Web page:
DETROIT – Joe Saunders’ frustrations were evident when Marianers manager Eric Wedge told him he was done for the night in the sixth inning.
Saunders looked up to the sky in disgust, handed the ball to Wedge without looking, and trudged off the mound at Comerica Park. With each step to the first base dugout, the irritation of leaving the game and this forgettable season seemed to grow.
When he reached the dugout, Saunders vented his anger on a plastic container full of bags of sunflower seeds, a few water bottles and a towel.
Sadly, that might have been the most entertaining aspect of the Mariners’ otherwise nondescript 4-2 loss to the Detroit Tigers on Monday night.
Wedge was satisfied with Saunders’ outing: 52/3 innings pitched, three runs allowed
on seven hits with three strikeouts and a walk.
“I thought Joe Saunders threw the ball well,” Wedge said. “Against a tough line-up, I thought he did a good job.”
Saunders was not as satisfied. He had no words for reporters to describe his frustration after the game. Actually, he had nothing to say. He dressed quickly, gave a quick shake of his head to a few members of the press waiting and disappeared into the dining area for players only.
It hasn’t been a fun season for Saunders. With the loss on Monday, he fell to 11-15 this season. It’s the most losses in a season he’s ever endured in his major-league career. The 15 losses are second most in all of the American League behind only Lucas Harrell (6-16) of the Astros. Saunders has also allowed 226 hits — most in the AL — in 176 innings.
But Wedge was right, for five innings he kept the Mariners in the game against one of the better hitting teams in the American League.
The innings weren’t always pretty. He gave up two hits in the first inning then Torii Hunter scored on a wild pitch to put the Tigers up 1-0. But Saunders held Detroit scoreless over the next four innings, despite the leadoff hitter reaching in three of those innings.
“I thought he was able to move the ball in and out when he needed to,” said Mariners catcher Mike Zunino.
Seattle even tied the game at 1-all in the third after Abraham Almonte, who has continued his solid play since his call-up, belted a solo homer to right field off Detroit starter Rick Porcello.
“The ball jumps off his bat,” Wedge said. “He’s up there, he’s aggressive. He has some bat speed. He’s a strong young man. He has a lot to offer.”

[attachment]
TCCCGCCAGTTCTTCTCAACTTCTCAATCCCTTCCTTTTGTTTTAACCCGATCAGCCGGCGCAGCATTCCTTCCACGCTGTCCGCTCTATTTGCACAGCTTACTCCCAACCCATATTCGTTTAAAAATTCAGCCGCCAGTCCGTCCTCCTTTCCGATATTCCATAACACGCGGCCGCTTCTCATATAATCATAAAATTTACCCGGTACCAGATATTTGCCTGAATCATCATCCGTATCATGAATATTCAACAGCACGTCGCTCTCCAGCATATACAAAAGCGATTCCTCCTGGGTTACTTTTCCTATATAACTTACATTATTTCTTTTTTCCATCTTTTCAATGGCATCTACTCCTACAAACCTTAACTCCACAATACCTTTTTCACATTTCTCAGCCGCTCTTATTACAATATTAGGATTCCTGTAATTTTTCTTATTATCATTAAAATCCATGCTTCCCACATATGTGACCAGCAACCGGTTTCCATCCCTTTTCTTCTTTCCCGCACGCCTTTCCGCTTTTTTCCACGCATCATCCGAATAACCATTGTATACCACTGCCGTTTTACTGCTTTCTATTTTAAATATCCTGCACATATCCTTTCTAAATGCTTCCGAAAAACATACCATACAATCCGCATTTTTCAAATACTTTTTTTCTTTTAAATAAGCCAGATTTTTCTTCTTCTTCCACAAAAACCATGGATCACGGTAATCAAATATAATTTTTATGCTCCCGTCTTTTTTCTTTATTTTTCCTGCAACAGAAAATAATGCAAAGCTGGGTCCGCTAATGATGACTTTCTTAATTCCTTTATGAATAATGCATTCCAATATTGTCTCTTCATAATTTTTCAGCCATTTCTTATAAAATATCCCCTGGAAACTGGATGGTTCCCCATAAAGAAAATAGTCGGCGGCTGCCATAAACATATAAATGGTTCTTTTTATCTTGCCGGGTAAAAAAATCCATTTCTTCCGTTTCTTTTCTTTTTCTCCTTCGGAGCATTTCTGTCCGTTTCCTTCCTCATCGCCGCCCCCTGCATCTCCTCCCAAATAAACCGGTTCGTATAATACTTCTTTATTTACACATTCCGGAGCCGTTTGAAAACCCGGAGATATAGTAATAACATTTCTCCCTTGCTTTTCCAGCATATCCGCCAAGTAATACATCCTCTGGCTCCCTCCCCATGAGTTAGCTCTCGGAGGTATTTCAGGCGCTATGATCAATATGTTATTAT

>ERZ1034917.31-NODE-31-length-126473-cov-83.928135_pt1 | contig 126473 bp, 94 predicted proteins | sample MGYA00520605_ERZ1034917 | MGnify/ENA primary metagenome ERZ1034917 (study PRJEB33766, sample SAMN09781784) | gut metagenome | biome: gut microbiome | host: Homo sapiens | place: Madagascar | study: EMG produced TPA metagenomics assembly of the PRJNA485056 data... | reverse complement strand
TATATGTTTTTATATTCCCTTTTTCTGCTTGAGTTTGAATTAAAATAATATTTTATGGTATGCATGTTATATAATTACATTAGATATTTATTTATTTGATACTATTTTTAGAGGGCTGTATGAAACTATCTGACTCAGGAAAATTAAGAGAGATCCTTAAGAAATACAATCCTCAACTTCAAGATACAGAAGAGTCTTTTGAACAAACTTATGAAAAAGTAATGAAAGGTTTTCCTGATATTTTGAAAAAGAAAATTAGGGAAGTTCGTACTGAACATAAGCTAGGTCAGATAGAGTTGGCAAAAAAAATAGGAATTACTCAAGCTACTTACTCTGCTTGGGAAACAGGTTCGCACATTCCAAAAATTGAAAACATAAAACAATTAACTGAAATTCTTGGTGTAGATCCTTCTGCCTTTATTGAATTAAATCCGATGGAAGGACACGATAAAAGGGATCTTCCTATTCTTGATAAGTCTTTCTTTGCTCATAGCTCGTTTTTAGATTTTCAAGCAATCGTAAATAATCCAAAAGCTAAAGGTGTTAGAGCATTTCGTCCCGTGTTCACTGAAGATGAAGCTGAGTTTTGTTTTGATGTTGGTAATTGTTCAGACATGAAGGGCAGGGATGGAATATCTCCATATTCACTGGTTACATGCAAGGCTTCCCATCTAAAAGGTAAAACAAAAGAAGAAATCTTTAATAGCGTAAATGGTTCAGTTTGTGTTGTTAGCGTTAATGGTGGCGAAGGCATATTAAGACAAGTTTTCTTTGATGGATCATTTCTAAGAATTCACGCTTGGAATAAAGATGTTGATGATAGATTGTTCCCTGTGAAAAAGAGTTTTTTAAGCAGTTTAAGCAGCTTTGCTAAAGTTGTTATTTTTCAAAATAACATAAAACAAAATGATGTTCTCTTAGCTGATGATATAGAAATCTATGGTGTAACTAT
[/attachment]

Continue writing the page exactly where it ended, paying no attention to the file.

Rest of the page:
But Saunders and his start went sideways in the sixth. After getting a strikeout of Austin Jackson and getting Hunter to ground out, Saunders issued a two-out walk to Miguel Cabrera. It’s not the worst thing in the world to walk the best hitter in baseball.
“He can’t hurt you that way,” Zunino said.
However, Prince Fielder flared a slider off the end of his bat into shallow left field for a single and Victor Martinez singled down the first base line to score Cabrera from second.
“They are some of the best professional hitters in the game,” Wedge said
Omar Infante followed with a line-drive single to left to score Fielder to make it 3-1. And Wedge had seen enough.
“You want to give (Saunders) every opportunity there because we felt like he did throw the ball well,” Wedge said.
Tom Wilhelmsen ended the inning, getting pinch-hitter Don Kelly to ground out to first.
Detroit pushed the lead to 4-1 in the seventh. Alex Avila lined an infield single off Wilhelmsen and scored on an RBI single by Hunter later in the inning.
Down 4-1, the Mariners mustered a run in the eighth. Raul Ibañez ripped a two-out double to the wall in left-center field and Justin Smoak followed with an RBI single to make it 4-2. But there would be no more offense for the Mariners this night.
“I felt like (we) put up some good at-bats, but we just didn’t get the big hit to take advantage of them,” Wedge said. “We made their starter work hard. We’ve been doing that better lately, making them throw pitches and grinding through at-bats.”
Porcello worked six innings, giving up the one earned run on five hits with a two walks and 10 strikeouts. It was just the second time in his career he struck out 10 or more batters.
Now 66-84 on the season, the Mariners’ march towards 90 losses is ahead of pace, and with the struggles of the past few weeks, there are no sure wins in their final 12 games.
“It’s never easy losing,” Smoak said. “We feel like we’ve been in a lot of tight ballgames where we just weren’t able to get the big hit or the big stop when we needed. When you have that chance, you have to do something to get it done.”Ryan Divish: 253-597-8483 email@example.com blog.thenewstribune.com/mariners @RyanDivish